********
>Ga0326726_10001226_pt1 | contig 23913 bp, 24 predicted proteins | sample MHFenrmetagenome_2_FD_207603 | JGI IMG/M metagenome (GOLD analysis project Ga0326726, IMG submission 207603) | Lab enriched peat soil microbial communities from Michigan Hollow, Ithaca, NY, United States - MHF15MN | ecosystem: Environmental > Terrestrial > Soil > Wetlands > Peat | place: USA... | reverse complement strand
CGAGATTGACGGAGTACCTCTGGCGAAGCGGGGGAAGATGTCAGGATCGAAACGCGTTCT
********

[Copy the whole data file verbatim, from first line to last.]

>Ga0326726_10001226_pt1 | contig 23913 bp, 24 predicted proteins | sample MHFenrmetagenome_2_FD_207603 | JGI IMG/M metagenome (GOLD analysis project Ga0326726, IMG submission 207603) | Lab enriched peat soil microbial communities from Michigan Hollow, Ithaca, NY, United States - MHF15MN | ecosystem: Environmental > Terrestrial > Soil > Wetlands > Peat | place: USA... | reverse complement strand
CGAGATTGACGGAGTACCTCTGGCGAAGCGGGGGAAGATGTCAGGATCGAAACGCGTTCT